Our laboratory focuses on utilizing systems level approaches to uncover pathways that regulate melanin production in human skin, and chemoresistance in melanoma tumors. Work in our laboratory can be divided into two areas: (1) Understanding the mechanisms that control melanoma cell resistance to DNA damage; (2) identifying novel pathways that control the production and trafficking of melanin in the human epidermis. Our research is currently funded by the National Institute of Health and the American Cancer Society.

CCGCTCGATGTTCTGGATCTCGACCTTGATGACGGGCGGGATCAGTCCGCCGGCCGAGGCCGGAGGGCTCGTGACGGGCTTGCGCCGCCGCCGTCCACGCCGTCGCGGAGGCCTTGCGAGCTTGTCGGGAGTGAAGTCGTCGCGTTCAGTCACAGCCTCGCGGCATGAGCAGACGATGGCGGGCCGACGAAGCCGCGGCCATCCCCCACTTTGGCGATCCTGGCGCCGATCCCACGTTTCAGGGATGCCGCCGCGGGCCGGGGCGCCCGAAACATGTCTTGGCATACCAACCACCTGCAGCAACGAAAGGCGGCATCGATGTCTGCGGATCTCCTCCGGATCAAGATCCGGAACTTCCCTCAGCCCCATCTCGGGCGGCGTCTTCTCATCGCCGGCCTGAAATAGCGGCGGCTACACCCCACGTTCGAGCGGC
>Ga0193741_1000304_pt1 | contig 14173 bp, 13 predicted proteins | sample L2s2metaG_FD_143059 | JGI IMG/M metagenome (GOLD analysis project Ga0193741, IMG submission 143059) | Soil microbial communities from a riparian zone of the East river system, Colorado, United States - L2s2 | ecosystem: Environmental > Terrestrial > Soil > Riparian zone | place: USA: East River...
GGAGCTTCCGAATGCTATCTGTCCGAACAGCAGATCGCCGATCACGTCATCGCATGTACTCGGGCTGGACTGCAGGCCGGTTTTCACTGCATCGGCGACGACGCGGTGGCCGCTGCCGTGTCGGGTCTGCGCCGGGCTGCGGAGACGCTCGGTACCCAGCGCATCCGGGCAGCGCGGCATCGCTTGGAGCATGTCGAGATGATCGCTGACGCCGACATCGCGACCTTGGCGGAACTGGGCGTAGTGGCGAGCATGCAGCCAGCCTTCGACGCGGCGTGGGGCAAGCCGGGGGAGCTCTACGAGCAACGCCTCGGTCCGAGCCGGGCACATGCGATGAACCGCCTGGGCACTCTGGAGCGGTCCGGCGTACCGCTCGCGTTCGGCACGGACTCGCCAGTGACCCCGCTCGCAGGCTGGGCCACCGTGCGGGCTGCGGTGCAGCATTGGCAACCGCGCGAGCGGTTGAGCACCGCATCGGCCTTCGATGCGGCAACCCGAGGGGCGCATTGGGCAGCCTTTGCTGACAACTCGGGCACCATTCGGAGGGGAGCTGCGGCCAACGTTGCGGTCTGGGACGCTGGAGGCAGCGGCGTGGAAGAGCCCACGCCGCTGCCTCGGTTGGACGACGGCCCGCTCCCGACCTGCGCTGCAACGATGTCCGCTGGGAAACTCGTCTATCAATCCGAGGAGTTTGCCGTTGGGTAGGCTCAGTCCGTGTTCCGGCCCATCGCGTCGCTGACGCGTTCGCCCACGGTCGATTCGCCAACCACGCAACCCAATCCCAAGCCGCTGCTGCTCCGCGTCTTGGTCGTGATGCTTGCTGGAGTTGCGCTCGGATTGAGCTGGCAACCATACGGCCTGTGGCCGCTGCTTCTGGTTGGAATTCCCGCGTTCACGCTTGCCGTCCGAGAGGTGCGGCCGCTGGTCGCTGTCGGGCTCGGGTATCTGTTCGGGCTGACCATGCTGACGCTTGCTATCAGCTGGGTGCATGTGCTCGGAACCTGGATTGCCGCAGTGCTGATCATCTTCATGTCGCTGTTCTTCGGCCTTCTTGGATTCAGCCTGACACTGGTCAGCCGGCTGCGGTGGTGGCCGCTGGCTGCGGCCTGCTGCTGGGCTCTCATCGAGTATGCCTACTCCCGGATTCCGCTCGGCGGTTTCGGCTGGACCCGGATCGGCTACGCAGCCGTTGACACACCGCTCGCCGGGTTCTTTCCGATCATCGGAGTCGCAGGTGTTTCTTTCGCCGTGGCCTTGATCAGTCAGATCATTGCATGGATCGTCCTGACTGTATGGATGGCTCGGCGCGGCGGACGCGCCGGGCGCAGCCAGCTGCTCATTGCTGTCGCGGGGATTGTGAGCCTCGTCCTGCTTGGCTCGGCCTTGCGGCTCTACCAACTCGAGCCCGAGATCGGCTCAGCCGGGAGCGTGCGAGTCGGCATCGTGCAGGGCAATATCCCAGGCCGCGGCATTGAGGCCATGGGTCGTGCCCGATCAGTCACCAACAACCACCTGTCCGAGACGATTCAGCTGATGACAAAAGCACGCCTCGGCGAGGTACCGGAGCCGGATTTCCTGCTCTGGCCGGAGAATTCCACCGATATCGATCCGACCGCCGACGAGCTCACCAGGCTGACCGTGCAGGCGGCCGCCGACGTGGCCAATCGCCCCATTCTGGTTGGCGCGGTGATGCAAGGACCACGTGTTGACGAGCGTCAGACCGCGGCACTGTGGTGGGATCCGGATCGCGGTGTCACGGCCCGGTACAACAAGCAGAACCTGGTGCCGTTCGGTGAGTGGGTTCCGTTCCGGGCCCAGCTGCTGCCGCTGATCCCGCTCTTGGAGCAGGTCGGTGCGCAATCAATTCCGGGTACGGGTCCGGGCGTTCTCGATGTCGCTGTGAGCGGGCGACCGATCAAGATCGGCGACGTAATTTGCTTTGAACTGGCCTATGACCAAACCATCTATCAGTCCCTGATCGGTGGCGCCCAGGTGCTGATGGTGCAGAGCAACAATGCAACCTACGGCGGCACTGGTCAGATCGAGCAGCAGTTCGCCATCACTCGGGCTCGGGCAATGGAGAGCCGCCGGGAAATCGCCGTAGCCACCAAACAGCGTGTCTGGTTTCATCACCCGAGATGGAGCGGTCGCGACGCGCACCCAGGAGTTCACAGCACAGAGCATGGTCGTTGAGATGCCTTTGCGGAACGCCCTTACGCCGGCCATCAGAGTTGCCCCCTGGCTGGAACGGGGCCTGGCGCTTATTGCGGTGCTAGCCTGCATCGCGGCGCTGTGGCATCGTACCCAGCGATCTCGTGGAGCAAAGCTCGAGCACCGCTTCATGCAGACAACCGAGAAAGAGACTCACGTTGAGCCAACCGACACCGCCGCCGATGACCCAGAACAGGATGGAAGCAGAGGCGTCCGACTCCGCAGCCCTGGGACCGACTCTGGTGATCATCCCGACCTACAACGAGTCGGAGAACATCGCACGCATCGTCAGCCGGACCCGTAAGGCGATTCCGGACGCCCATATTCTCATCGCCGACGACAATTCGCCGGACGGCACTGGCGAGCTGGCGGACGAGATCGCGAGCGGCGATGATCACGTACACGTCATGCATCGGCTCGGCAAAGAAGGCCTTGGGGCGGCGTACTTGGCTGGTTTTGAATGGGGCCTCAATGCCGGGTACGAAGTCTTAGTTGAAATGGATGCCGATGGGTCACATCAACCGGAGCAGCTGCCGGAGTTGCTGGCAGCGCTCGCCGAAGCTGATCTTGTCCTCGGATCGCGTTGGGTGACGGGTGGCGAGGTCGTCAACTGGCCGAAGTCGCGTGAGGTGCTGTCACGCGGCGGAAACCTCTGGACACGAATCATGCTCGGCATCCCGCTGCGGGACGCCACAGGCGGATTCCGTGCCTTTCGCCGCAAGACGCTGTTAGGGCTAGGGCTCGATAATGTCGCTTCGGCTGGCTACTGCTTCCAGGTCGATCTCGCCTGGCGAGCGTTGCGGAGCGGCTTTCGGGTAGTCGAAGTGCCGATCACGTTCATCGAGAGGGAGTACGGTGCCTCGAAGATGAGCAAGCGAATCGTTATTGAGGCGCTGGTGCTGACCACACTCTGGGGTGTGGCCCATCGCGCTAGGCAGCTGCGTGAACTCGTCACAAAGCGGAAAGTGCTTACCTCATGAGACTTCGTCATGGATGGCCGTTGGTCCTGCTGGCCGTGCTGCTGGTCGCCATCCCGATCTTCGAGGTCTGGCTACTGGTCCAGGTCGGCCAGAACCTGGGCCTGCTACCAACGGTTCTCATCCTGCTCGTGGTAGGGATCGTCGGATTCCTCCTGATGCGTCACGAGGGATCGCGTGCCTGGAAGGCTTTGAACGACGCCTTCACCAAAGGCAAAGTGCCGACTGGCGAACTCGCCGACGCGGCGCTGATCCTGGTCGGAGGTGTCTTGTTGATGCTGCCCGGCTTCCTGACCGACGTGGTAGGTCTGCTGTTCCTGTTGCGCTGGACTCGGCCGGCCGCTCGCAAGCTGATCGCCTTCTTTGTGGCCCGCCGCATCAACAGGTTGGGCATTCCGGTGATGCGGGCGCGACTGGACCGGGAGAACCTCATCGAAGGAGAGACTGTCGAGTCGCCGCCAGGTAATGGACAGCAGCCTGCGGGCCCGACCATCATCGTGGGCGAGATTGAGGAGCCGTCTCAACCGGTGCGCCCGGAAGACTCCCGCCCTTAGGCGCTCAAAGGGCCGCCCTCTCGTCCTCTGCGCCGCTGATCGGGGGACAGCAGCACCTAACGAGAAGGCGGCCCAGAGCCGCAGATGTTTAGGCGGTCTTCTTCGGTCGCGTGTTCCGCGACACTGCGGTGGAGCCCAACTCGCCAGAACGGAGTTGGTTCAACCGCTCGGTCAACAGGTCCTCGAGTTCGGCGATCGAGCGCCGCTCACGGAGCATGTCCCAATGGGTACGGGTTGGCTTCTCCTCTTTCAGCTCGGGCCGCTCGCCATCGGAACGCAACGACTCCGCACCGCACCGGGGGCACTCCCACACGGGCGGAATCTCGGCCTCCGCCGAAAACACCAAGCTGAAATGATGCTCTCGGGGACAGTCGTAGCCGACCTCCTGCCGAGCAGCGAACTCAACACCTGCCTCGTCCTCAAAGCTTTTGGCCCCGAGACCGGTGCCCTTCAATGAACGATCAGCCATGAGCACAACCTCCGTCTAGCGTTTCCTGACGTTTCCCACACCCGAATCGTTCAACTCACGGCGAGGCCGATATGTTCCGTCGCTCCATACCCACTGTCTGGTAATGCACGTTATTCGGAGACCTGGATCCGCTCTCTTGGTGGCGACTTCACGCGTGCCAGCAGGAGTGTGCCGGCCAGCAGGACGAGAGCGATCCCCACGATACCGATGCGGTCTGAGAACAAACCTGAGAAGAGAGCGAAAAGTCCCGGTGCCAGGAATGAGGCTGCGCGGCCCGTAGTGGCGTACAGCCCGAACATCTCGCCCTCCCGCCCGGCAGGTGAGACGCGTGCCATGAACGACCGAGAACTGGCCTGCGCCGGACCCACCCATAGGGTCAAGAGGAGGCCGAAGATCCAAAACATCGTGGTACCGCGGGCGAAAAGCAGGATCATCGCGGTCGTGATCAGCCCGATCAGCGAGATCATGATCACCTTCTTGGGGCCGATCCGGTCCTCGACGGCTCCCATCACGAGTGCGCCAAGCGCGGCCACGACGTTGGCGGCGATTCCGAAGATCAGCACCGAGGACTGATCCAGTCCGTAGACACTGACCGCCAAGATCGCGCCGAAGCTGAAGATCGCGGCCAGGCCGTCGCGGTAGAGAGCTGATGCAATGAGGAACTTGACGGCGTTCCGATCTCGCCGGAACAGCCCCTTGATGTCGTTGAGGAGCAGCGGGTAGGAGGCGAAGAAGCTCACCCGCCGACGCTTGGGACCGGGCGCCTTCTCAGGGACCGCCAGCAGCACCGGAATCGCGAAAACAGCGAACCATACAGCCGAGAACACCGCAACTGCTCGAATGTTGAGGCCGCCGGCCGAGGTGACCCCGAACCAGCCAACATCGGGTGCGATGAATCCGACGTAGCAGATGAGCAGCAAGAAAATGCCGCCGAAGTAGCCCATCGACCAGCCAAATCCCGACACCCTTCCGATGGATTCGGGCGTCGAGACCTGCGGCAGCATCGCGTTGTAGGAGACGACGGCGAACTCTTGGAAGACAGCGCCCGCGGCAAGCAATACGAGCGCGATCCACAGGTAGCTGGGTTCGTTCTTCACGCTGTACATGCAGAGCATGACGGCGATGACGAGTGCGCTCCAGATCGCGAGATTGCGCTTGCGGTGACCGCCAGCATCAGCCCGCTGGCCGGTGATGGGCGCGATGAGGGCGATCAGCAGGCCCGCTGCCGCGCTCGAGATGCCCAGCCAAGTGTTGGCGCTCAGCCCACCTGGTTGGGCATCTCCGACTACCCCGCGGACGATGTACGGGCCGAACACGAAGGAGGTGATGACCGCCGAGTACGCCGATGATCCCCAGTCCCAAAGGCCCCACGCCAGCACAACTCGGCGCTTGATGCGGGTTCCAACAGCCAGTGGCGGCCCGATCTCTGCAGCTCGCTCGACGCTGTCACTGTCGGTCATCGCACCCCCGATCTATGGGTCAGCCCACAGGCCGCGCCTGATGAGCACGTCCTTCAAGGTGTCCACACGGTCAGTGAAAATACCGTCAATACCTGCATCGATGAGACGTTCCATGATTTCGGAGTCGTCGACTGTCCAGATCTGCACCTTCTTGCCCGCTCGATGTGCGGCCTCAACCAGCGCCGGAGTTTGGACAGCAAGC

The Ganesan lab is located on the second floor of Sprague Hall, a multidisciplinary building that houses investigators interested in genetics, epigenetics, and cancer.
The Graduate Program and How to Apply
Ganesan lab students enter through the interdisciplinary Cell and Molecular Biosciences program.
Residents, Postdoctoral Fellows, Medical Students, and Undergraduates
The Ganesan lab is always interested in adding individuals with a significant research background who are interested in pigment cell research. This includes residents, postdoctoral fellows, and even medical students or undergraduates. Two to three undergraduate students enroll in the Bio 199 course in the Ganesan lab every quarter. If interested, please contact Dr. Ganesan directly.